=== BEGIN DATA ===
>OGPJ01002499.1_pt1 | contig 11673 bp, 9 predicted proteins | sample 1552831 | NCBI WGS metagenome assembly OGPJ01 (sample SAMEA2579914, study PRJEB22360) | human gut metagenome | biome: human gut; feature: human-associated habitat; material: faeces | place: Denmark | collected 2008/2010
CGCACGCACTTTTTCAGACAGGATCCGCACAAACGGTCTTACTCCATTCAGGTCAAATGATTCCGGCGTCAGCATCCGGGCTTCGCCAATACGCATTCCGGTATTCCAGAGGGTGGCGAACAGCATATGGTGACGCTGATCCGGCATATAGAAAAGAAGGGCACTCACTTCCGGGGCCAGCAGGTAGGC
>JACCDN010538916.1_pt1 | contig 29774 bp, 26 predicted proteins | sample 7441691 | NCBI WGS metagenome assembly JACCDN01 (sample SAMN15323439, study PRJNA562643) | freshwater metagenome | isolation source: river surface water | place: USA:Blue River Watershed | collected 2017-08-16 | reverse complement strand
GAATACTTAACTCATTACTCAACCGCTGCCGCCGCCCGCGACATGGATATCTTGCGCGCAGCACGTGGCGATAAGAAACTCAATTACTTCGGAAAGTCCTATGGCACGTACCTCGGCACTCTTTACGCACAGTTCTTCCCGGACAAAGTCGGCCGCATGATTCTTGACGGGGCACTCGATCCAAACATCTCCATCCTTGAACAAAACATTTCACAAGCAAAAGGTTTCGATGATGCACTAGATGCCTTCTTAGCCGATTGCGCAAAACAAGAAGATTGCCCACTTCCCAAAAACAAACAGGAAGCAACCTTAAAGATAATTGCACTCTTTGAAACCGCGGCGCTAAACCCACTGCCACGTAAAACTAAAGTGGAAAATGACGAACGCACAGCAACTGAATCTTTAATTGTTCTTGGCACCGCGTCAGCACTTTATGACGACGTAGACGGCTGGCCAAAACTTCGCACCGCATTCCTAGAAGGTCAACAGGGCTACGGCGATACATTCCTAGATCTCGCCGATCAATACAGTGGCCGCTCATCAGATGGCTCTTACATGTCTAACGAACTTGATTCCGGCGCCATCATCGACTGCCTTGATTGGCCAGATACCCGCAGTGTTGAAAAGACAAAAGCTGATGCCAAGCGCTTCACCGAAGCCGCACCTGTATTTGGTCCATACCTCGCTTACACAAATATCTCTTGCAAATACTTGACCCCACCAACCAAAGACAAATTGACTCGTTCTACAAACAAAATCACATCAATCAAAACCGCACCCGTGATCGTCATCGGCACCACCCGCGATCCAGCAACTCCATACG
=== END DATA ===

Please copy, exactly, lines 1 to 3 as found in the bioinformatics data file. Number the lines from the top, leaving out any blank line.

>OGPJ01002499.1_pt1 | contig 11673 bp, 9 predicted proteins | sample 1552831 | NCBI WGS metagenome assembly OGPJ01 (sample SAMEA2579914, study PRJEB22360) | human gut metagenome | biome: human gut; feature: human-associated habitat; material: faeces | place: Denmark | collected 2008/2010
CGCACGCACTTTTTCAGACAGGATCCGCACAAACGGTCTTACTCCATTCAGGTCAAATGATTCCGGCGTCAGCATCCGGGCTTCGCCAATACGCATTCCGGTATTCCAGAGGGTGGCGAACAGCATATGGTGACGCTGATCCGGCATATAGAAAAGAAGGGCACTCACTTCCGGGGCCAGCAGGTAGGC
>JACCDN010538916.1_pt1 | contig 29774 bp, 26 predicted proteins | sample 7441691 | NCBI WGS metagenome assembly JACCDN01 (sample SAMN15323439, study PRJNA562643) | freshwater metagenome | isolation source: river surface water | place: USA:Blue River Watershed | collected 2017-08-16 | reverse complement strand